It is beginning to sound a lot like 1979 when over 100,000 of the U.S. independent truckers went on strike and sent the country into a phase of turmoil. At a time when diesel fuel was a mere $0.78 per gallon, the nation's truck drivers had reached their boiling point and along with an additional 200,000 warehouse workers, they shut down.
Within a matter of days, food spoiled on warehouse shelves, gas stations were out of fuel and store shelves emptied. As tempers flared among a nation that had become pampered to a certain way of life, violence broke out across twenty states.
Independent gasoline truckers numbering 175 chose to strike due to the rising cost of fuel. In 1979, another 300 truckers, many gas haulers, again rose to strike which led to Governor Bob Graham ordering 250 National Guardsmen to the Port of Tampa for security reasons.
Along with the emergency activation of the Guard, the strike caused major gas lines, a plan of rationing for most of South Florida and cost the State $70,000 per day for the implementation of the Guardsmen.
Today, the national average diesel fuel price is $4.16 per gallon and coupled with increasing industry regulations, 70 hour work-weeks with poor wages and yet another hours-of-service (HOS) rule to go into compliance on July 1st, 2013, the talk of a major trucker strike is coming to the surface once again.
For the Truck Driver Appreciation Week of 2013, some drivers are beginning to call for a uniting of truckers to shut down in order to, "Go on strike to send a message." The message to send entails the staggering repercussion that drivers see that the DOT regulations, low wages, and HOS and EOBR's rules are having on the American trucker; but the chances of a major nationwide trucker strike is next to zero.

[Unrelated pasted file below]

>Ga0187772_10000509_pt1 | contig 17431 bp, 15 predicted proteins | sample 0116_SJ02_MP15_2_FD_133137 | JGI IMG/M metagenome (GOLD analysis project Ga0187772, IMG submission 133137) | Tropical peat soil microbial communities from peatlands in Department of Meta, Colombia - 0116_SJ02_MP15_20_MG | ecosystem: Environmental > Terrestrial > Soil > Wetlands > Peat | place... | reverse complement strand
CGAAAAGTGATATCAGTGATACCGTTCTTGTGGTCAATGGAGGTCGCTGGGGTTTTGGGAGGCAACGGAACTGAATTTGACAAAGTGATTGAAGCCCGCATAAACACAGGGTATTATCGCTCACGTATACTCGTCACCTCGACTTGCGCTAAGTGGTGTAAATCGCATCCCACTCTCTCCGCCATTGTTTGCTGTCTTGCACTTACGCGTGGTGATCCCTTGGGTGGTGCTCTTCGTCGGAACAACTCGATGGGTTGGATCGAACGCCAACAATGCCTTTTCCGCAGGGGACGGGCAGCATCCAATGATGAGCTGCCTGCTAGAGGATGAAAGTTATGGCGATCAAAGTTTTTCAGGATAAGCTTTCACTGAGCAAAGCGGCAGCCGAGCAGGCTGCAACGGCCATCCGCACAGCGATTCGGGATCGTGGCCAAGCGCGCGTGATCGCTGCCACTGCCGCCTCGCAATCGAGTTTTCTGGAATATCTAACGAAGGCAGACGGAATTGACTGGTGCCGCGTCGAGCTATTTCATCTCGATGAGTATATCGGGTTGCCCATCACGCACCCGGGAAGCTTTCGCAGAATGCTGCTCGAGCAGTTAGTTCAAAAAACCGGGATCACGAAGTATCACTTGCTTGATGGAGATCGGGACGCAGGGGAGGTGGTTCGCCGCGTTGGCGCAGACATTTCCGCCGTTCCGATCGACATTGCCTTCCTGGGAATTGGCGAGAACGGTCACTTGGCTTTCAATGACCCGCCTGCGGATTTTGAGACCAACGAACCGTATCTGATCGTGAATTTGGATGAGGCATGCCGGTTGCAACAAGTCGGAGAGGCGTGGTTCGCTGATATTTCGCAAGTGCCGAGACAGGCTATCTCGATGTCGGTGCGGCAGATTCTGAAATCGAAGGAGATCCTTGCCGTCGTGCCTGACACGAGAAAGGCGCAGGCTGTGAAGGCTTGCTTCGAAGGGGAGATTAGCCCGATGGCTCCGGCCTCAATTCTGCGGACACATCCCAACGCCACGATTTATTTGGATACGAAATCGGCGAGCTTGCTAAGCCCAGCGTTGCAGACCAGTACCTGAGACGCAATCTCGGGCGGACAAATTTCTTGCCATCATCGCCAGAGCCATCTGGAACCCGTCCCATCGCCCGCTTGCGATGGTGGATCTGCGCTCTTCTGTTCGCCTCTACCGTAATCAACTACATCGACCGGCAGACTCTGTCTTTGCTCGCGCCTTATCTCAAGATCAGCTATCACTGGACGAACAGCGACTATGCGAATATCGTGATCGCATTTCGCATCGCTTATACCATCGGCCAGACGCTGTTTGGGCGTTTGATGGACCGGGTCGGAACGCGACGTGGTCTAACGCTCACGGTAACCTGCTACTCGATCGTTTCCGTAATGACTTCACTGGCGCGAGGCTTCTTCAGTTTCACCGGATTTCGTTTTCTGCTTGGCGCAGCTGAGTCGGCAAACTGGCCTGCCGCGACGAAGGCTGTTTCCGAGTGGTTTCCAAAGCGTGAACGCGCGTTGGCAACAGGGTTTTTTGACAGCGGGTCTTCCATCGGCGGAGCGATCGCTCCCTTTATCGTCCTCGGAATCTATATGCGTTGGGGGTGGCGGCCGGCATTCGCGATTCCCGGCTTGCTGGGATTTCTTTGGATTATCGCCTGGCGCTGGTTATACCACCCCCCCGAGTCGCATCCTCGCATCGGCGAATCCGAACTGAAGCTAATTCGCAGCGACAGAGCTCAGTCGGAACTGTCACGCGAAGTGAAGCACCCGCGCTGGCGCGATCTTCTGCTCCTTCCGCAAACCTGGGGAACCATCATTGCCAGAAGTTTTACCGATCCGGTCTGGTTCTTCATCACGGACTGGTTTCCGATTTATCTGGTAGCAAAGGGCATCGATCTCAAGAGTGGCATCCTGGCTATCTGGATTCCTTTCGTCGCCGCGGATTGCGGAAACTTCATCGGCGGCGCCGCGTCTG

Although the majority of citizens have no idea of what a real and major long-term trucker strike could eventually do to the country, the chances of one is improbable. In today's economic disaster, one cannot afford to lose employment, let alone thousands. It is difficult enough to get two truck drivers to agree on the color of the sky; bringing tens of thousands together in a time of high unemployment and future uncertainty is insurmountable.
For the good of our country, a strike of such magnitude is inadmissible. To bring further hardship to those who have no control over the industry's regulations, wages and treatment of drivers would be inconceivable.
Alternately, professional truck drivers need to stand together in following the guidelines of the law. The reason truckers are losing the battle against employee rights and fairness, is that far too many fail to raise a pen to write to their Congressmen or Senators; far too many fail to voice their concerns to the appropriate governmental bodies who enact the regulations.
A devastating trucker strike is not the contrivance that is needed. If the nation's truckers came together through pen and paper, they just might discover that the pen truly is mightier than the sword.